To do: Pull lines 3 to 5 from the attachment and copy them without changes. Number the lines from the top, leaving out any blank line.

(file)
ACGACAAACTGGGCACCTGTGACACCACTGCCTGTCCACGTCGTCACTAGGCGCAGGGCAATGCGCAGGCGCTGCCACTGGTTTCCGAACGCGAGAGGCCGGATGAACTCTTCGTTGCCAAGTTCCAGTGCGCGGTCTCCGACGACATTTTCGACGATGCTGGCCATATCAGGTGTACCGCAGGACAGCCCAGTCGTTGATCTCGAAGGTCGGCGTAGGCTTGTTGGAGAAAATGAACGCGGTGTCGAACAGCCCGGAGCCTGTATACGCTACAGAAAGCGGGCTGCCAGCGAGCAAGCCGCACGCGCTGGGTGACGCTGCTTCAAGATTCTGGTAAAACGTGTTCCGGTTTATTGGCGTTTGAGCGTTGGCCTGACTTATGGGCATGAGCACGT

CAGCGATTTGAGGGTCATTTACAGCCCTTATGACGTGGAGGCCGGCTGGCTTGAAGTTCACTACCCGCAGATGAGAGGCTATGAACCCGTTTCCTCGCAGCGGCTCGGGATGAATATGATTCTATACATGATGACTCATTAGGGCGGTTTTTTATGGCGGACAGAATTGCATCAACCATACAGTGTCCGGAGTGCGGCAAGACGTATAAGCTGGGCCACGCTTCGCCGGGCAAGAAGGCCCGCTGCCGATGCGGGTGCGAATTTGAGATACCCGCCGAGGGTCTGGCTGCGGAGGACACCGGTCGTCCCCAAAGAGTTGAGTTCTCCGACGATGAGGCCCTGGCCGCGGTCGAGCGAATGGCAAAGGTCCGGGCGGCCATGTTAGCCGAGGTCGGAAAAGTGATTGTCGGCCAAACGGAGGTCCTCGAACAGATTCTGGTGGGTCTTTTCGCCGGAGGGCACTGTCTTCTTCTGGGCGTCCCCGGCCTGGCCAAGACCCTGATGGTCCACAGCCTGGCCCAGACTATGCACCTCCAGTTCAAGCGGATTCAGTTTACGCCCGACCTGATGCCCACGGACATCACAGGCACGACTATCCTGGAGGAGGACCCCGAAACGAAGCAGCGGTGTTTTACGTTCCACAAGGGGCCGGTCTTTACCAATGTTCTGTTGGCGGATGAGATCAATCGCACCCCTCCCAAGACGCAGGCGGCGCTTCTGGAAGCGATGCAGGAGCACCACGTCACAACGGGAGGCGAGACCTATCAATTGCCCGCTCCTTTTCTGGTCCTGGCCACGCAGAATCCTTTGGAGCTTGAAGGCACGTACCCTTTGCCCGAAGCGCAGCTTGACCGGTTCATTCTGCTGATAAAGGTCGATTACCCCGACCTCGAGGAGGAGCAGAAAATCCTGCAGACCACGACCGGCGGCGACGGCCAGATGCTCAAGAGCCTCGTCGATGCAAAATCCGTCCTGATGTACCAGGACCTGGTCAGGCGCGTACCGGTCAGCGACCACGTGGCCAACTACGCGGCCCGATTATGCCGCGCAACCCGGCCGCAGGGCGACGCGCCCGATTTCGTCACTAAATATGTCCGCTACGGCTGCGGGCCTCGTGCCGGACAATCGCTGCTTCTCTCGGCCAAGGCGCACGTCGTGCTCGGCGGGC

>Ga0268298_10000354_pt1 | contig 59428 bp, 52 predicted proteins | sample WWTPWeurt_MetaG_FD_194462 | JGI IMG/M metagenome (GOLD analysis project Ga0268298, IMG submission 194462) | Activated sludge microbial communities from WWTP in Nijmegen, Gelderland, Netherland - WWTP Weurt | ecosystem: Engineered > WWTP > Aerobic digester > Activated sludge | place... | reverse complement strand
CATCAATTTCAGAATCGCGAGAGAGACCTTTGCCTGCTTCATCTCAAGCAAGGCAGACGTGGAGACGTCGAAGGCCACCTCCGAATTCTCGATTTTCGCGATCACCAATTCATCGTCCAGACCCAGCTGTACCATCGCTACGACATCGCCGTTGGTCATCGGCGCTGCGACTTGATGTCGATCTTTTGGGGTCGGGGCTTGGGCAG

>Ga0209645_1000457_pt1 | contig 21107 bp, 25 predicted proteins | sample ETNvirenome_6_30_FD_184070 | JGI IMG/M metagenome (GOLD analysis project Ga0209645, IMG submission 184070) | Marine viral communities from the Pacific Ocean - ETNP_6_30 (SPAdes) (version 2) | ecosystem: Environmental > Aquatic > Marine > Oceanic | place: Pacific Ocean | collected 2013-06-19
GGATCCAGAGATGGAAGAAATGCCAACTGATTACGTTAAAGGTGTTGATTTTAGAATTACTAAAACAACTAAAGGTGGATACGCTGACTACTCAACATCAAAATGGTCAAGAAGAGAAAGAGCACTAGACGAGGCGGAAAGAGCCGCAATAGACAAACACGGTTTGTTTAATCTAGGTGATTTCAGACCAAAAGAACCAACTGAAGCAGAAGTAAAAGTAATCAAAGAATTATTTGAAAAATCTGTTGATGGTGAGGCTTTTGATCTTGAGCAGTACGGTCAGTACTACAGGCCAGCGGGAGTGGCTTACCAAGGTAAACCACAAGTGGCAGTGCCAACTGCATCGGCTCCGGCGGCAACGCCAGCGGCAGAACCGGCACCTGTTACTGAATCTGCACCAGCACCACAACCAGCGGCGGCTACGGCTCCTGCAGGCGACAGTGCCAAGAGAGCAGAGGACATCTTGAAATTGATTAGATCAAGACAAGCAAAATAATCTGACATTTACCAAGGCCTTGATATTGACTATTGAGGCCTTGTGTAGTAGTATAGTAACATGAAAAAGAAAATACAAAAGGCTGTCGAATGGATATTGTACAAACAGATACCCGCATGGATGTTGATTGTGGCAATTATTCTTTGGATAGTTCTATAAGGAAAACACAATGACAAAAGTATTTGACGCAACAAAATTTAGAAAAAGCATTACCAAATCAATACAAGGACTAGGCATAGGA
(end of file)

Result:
>Ga0268298_10000354_pt1 | contig 59428 bp, 52 predicted proteins | sample WWTPWeurt_MetaG_FD_194462 | JGI IMG/M metagenome (GOLD analysis project Ga0268298, IMG submission 194462) | Activated sludge microbial communities from WWTP in Nijmegen, Gelderland, Netherland - WWTP Weurt | ecosystem: Engineered > WWTP > Aerobic digester > Activated sludge | place... | reverse complement strand
CATCAATTTCAGAATCGCGAGAGAGACCTTTGCCTGCTTCATCTCAAGCAAGGCAGACGTGGAGACGTCGAAGGCCACCTCCGAATTCTCGATTTTCGCGATCACCAATTCATCGTCCAGACCCAGCTGTACCATCGCTACGACATCGCCGTTGGTCATCGGCGCTGCGACTTGATGTCGATCTTTTGGGGTCGGGGCTTGGGCAG

>Ga0209645_1000457_pt1 | contig 21107 bp, 25 predicted proteins | sample ETNvirenome_6_30_FD_184070 | JGI IMG/M metagenome (GOLD analysis project Ga0209645, IMG submission 184070) | Marine viral communities from the Pacific Ocean - ETNP_6_30 (SPAdes) (version 2) | ecosystem: Environmental > Aquatic > Marine > Oceanic | place: Pacific Ocean | collected 2013-06-19